Businesses pay the highest property tax rates in Coquitlam, New Westminster, Port Coquitlam, Pitt Meadows and Maple Ridge, and the least in Surrey and Richmond.

Residential tax rates are actually highest in Maple Ridge, Pitt Meadows and Langley City – where they are applied against relatively low assessed home values compared with other parts of the region – while rates are lowest in the priciest areas: West Vancouver, Richmond and Vancouver.

SPENDING BY METRO VANCOUVER CITIES | Create Infographics

Get local stories you won't find anywhere else right to your inbox.
Sign up here

Just Posted

The volume of visitors to White Rock’s Marine Drive over the weekend has led council to consider special measures this week. (Aaron Hinks photo)
White Rock council rejects resident-only parking for waterfront

Other health and safety measures to be considered in a special meeting Wednesday

South Surrey’s Paul Cottrell, who works with the DFO, tows a grey whale out of Semiahmoo Bay Sunday. (Contributed photo)
Dead whale floating near White Rock towed to shore for necropsy

Animal has been dead since at least April 15

Vehicles line up for the Greater Vancouver Drive-Thru Food Truck Festival at the Chilliwack Coliseum parking lot on March 27. The touring event comes to Cloverdale this weekend, April 24-25 (Photo: Jenna Hauck/Chilliwack Progress)
Here are the food trucks coming to Cloverdale for a drive-thru festival this weekend

Nine trucks will be parked Saturday, nine Sunday during event at fairgrounds

Pharmacist Barbara Violo arranges all the empty vials of the Oxford-AstraZeneca COVID-19 vaccines that she has provided to customers at the Junction Chemist which is a independent pharmacy during the COVID-19 pandemic in Toronto, on Monday, April 19, 2021. THE CANADIAN PRESS/Nathan Denette
Parts of Surrey, North Delta to get AstraZeneca vaccines for people ages 40+

A total of seven communities in Surrey and Delta will be targeted

The Braidwood Band performs for the seniors at Zion Park Manor in Surrey, as part of a music program planned by Rick’s Heart Foundation. (submitted photo)
VIDEO: Surrey charity brings distanced concerts to care homes, with prop pink firetruck

Familiar tunes performed for seniors during pandemic-era ‘Heart for Music’ program

In this image from NASA, NASA’s experimental Mars helicopter Ingenuity lands on the surface of Mars Monday, April 19, 2021. The little 4-pound helicopter rose from the dusty red surface into the thin Martian air Monday, achieving the first powered, controlled flight on another planet. (NASA via AP)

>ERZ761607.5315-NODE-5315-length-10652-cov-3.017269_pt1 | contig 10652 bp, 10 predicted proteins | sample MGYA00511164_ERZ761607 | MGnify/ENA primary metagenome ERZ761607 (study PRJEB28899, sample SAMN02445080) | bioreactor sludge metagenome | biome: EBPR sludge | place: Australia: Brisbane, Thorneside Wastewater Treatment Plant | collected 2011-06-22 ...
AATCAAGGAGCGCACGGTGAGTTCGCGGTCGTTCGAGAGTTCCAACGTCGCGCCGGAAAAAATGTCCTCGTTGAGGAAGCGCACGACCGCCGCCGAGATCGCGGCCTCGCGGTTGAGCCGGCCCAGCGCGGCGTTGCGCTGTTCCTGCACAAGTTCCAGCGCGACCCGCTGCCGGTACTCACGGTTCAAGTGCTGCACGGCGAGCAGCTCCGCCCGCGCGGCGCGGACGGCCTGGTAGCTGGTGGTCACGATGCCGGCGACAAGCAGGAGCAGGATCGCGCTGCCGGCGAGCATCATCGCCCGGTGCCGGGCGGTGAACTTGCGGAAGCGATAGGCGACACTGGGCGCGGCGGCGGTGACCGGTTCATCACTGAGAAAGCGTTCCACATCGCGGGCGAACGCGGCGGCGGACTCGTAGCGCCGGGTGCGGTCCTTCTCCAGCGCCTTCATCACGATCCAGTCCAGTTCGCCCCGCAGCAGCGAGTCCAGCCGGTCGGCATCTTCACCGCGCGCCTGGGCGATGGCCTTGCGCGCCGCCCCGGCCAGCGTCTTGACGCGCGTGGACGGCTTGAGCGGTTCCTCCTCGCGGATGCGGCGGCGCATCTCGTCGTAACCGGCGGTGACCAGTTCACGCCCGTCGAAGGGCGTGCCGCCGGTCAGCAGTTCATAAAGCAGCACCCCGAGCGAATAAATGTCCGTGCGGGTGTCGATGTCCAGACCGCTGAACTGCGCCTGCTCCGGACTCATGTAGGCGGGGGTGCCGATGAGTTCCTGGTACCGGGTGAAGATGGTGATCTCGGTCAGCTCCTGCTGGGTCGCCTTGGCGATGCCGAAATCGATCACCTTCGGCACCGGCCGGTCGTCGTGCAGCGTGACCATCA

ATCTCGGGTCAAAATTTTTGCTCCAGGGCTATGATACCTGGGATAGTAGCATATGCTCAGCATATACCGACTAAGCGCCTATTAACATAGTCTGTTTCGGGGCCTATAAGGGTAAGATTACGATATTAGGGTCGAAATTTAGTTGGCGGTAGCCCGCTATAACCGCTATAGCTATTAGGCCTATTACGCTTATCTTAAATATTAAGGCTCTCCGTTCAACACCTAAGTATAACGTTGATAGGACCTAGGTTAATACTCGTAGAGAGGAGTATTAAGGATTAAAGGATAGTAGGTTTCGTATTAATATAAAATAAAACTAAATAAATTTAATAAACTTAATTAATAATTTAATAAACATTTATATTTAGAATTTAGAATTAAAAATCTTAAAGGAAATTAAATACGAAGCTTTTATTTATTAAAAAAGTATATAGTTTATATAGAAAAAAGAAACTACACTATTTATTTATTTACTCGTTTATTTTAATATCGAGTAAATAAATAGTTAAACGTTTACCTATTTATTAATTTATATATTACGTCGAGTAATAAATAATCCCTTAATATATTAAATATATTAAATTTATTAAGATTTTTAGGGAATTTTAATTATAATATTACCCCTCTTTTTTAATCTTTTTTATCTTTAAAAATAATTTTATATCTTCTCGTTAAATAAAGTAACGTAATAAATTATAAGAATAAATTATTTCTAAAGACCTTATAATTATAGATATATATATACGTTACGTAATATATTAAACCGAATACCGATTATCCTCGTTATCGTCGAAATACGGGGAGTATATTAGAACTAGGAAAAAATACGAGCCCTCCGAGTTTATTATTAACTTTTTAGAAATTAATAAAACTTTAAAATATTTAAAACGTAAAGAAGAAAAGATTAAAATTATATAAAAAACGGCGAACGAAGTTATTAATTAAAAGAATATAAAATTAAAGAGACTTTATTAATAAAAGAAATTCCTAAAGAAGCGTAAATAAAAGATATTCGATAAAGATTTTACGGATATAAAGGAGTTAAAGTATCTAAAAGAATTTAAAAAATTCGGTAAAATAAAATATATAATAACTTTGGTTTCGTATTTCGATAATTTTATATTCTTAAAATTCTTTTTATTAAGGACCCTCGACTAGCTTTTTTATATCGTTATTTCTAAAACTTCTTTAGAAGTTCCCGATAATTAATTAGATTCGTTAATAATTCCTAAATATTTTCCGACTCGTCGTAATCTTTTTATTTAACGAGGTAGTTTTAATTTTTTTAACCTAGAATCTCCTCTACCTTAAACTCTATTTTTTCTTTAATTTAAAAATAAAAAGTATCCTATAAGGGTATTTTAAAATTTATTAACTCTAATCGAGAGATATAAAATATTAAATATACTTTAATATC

VIDEO: NASA’s Mars helicopter takes flight, 1st for another planet

The $85 million helicopter demo was considered high risk, yet high reward

A man has died after being shot at Coquitlam’s Town Centre Park the evening of Monday, April 19. (Twitter/IHIT)
1 man dead after shooting at Coquitlam park: IHIT

The gunman is still at large, according to the Integrated Homicide Investigation Team

Cannabis bought in British Columbia (Ashley Wadhwani/Black Press Media)
Is it time to start thinking about greener ways to package cannabis?

Packaging suppliers are still figuring eco-friendly and affordable packaging options that fit the mandates of Cannabis Regulations

Dr. Bonnie Henry gives her daily media briefing regarding Covid-19 for the province of British Columbia in Victoria, B.C, Monday, December 7, 2020. THE CANADIAN PRESS/Jonathan Hayward
Toddler marks youngest British Columbian to die related to COVID-19

Child one of eight people to die from virus this weekend

Families of two of three workers killed in a train derailment near Field, B.C., in 2019 have filed lawsuits accusing Canadian Pacific of gross negligence. The derailment sent 99 grain cars and two locomotives off the tracks. THE CANADIAN PRESS/Jeff McIntosh
Families of workers killed in Field train derailment allege negligence in lawsuit

Lawsuits allege the workers weren’t provided a safe work environment

(New Westminster Police)
4 youth arrested after 30-person brawl in New Westminster leaves 1 seriously injured

Police are looking for witnesses who saw the incident take place

Sunday’s storm rocked one of the ferries crossing Kootenay Lake. Photo: Dirk Jonker
VIDEO: Storm makes for wild ferry ride across Kootenay Lake

The video was captured by ferry employee Dirk Jonker

Chakalaka Bar & Grill remains open in defiance of orders from Island Health to close. (Cole Schisler photo)
B.C. health authority seeks injunction against restaurant defying COVID-19 orders

Chakalaka Bar and Grill plans to continue serving customers without public health compliance

Most Read